9. A big public-relations problem for ID theory in the scientific community is that leading theorists have associated themselves with the ID movement.

    No s*%#, you think a new set of ideas that attempt to explain what we observe around us is just going to magically gain acceptance without a need for a movement???

    I’m so sure Darwin’s ideas did not require his followers to gather together and spread the good news to various people in order for his ideas to gain acceptance and notoriety in the form of a movement (yes I’m comparing him to a cult leader, sue me).

    There is nothing wrong with working openly to show that the ground rules should be changed to permit explanations of nature that are presently excluded.

    Looks like someone has fallen for the “ID is not science” BS we hear all the time, and also seems to think that they already know ahead of time what science is, and what ID is. Because I’m so damn sick of hearing this, let me go over the top reasons I hear when people say ID is not science:

    1.It’s not testable falsifiable- You’re joking right? A theory which everyone claims to have not only tested but completely falsified isn’t even falsifiable in the first place? What’s that I hear:

    “But Mr. you can’t study the intelligence so it’s not science…”

    True… except it’s the EFFECTS of intelligence we care about. We can come across an arrowhead and draw conclusions completely independent of knowing the tribe, seeing them make it, knowing what “mechanisms” they used, etc.

    Sure as hell seems testable to me.

    2.It makes no predictions- Just look up it’s definition, and you’ll get one big-ass prediction there folks.

    3.ID is not based on natural law- Cool afterthought, but unless science is supposed to be one great big philosophical showcase, this is pointless. And besides, ID is focused on observable features in the natural world, so I don’t see any interference there.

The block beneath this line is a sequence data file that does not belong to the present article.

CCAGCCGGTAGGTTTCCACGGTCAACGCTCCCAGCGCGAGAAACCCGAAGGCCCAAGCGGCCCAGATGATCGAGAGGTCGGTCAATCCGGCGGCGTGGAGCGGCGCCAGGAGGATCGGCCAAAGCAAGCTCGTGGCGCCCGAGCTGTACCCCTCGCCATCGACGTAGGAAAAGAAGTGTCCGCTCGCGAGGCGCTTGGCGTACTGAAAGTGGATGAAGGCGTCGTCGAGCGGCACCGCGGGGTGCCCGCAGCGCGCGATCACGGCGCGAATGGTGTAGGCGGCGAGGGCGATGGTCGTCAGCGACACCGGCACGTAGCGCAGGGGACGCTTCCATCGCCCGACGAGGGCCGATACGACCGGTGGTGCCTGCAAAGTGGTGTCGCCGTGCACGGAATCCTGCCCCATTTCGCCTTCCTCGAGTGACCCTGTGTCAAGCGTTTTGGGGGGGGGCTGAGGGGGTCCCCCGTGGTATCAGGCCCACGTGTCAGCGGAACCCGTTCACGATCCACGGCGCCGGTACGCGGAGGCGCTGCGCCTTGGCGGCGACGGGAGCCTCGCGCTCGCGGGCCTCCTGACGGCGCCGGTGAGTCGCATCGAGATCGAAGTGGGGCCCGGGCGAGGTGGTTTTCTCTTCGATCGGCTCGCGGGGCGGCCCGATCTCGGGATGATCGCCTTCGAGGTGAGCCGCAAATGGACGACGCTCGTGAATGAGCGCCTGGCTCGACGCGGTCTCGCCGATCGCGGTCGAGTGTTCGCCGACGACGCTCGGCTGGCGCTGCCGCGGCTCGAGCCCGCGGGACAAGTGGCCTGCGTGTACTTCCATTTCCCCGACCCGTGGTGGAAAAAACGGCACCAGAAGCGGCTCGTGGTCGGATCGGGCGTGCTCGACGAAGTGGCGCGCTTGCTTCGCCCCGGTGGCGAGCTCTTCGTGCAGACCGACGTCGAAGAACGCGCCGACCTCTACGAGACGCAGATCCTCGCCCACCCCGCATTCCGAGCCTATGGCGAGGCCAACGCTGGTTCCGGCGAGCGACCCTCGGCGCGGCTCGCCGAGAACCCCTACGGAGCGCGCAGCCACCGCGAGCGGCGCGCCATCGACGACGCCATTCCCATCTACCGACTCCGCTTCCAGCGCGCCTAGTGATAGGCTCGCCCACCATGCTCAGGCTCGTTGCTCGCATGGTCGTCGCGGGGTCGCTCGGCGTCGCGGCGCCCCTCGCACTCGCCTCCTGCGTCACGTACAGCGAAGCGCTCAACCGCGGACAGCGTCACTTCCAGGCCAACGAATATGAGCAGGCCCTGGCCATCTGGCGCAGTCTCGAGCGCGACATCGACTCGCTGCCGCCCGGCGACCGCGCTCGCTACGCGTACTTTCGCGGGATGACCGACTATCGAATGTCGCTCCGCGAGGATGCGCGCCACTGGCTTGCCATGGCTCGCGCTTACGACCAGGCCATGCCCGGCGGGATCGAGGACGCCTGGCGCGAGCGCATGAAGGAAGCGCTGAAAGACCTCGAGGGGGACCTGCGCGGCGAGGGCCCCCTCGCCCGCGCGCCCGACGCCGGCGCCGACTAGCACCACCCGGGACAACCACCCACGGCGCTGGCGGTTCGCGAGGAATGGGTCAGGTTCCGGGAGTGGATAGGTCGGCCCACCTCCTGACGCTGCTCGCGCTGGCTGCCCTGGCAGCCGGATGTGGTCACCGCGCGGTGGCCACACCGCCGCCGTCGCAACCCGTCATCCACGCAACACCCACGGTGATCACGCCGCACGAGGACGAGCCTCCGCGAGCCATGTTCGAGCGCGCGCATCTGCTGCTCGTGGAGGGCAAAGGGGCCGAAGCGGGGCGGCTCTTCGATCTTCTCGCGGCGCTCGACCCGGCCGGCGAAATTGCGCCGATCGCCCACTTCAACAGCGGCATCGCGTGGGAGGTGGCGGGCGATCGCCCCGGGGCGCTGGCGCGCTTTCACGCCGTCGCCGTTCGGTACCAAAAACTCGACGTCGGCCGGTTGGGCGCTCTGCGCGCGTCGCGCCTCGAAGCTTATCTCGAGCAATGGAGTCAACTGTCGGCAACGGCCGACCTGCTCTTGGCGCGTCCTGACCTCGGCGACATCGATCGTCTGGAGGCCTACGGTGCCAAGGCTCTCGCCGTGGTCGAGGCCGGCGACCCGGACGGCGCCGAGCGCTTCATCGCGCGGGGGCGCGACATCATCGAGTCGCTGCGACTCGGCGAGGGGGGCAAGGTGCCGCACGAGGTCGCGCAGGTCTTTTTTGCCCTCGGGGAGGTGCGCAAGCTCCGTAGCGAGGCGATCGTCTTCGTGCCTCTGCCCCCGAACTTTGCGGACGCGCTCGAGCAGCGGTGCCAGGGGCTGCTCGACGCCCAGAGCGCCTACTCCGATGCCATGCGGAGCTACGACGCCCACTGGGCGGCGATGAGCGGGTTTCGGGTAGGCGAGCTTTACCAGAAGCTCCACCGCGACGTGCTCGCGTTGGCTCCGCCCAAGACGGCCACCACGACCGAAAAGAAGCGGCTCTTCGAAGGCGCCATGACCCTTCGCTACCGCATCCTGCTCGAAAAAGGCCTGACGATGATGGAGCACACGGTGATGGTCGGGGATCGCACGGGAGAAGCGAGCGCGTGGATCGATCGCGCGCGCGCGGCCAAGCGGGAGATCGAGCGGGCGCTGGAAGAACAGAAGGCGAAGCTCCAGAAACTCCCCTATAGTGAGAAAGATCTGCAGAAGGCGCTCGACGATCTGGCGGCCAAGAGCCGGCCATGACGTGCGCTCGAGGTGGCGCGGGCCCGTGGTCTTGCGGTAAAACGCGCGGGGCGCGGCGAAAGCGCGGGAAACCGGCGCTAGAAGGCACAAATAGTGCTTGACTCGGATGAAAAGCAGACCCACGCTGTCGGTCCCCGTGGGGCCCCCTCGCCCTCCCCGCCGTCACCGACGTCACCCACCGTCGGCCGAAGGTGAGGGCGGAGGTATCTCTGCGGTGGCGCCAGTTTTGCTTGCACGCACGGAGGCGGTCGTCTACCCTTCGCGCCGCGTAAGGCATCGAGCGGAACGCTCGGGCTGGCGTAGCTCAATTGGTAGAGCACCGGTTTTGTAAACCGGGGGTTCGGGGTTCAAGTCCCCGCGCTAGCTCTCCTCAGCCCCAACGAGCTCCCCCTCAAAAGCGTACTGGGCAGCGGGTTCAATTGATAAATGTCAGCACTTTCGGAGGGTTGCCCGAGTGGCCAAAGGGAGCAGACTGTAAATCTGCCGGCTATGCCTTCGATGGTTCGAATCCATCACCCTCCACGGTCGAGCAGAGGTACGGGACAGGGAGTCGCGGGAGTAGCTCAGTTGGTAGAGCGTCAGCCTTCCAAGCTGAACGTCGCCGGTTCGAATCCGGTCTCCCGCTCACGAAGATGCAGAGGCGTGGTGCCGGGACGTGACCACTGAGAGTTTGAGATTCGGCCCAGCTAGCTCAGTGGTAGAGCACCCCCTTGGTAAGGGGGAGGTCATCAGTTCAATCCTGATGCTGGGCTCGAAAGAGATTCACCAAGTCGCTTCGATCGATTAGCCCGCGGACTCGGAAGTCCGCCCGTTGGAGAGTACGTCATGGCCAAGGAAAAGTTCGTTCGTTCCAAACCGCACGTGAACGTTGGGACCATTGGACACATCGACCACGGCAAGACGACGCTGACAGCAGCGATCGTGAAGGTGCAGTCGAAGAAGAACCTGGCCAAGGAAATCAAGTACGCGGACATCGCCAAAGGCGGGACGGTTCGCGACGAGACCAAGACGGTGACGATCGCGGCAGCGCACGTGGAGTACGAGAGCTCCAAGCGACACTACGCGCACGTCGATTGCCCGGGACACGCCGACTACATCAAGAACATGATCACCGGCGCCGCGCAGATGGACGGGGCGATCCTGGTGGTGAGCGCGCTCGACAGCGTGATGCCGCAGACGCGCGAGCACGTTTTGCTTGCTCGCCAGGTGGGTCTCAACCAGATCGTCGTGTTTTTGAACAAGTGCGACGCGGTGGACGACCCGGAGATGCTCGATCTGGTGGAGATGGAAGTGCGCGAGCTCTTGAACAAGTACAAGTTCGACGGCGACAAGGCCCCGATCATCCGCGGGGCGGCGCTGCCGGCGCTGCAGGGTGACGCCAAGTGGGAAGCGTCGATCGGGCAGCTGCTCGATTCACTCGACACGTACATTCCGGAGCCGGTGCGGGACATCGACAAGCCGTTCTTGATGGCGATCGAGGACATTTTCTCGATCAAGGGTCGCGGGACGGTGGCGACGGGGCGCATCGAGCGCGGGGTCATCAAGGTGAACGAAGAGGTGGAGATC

4.Design Detection is not currently a part of science- To make this statement true, we need to act now and cut all funding for SETI, and that would only be a start if one wanted this claim to be true… and even if design were not a part of science today, this does not mean it never will be.

    5.ID is starting off with a conclusion, which is not what science does- Oh really? Seems like every major theory from Newton’s theory of gravity to Darwin’s theory itself breaks this exact same rule…

    6.But it’s not instantly repeatable in the lab- Neither is the evolution of life over the past 3.85 billion years, so Darwin was just as guilty.

    7.ID does no scientific research- Wonder what the hell is going on here then:

    http://www.biologicinstitute.org/

    8.ID is not science because it ain’t published in peer-review journals- Ok, we apologize for expressing views that may upset people of certain ideologies who get to decide what they like and don’t like in their precious periodicals, but we sure would like a reason for WHY they refuse to publish anything we come up with and submit.

    Besides:

    “We won’t publish this.”

    “But why?”

    “Because it’s not science.”

    “How is it not science?”

    “Because it has no peer-review papers.”

    Hmmmmmm, I smell a loop-hole.

    9. There are no practical applications of ID- A practical application right off the bat is expanding our knowledge of the natural world (would list more, but don’t have the patience). If that isn’t an application then we may as well throw out research on the big bang.

    Besides, what exactly have the benefits been from assuming we all rose up from a primordial sludge and became (through chance and necessity) the diversity of life we see today? Seems like every “application” of evolution I know of involves knowledge of adaptations people have been aware of for centuries.

    10. ID has supernatural/philosophical implications- Great, let’s save money from researching the big bang since that realm of thought is guilty of the same thing. Oh, and if Dawkins thinks evolution has such strong implications against god, and if Barbara Forrest thinks evolution is a key aspect of her philosophical thinking, then yes, we must remove Darwin’s ideas from the classroom.

    So there yah go folks. The top ten reasons I hear on why ID is not science. Of course another claim is that it’s religious.

    11.Wedge document- That’s been addressed before:

    http://www.discovery.org/a/2101

    http://www.evolutionnews.org/2.....s_k_3.html

    12.Pandas Drafts- See the above point and the following links:

    http://www.evolutionnews.org/2.....s_k_4.html

    http://www.discovery.org/scrip.....038;id=649

    If all ID theorists were like “Mike Gene,” there would be no reason for them to hide their identities.

    Ummmmm, I can think of several reasons why someone would want to keep anonymous even if they don’t instantaneously declare ID as science…

    Even Mike Gene wouldn’t risk their day job by even SUGGESTING that ID might have some truth to it.

    It is ironic that Casey Luskin, as a paid political activist in the intelligent design movement, has done a great deal to make it unsafe for grad students to express openly their interest in ID theory.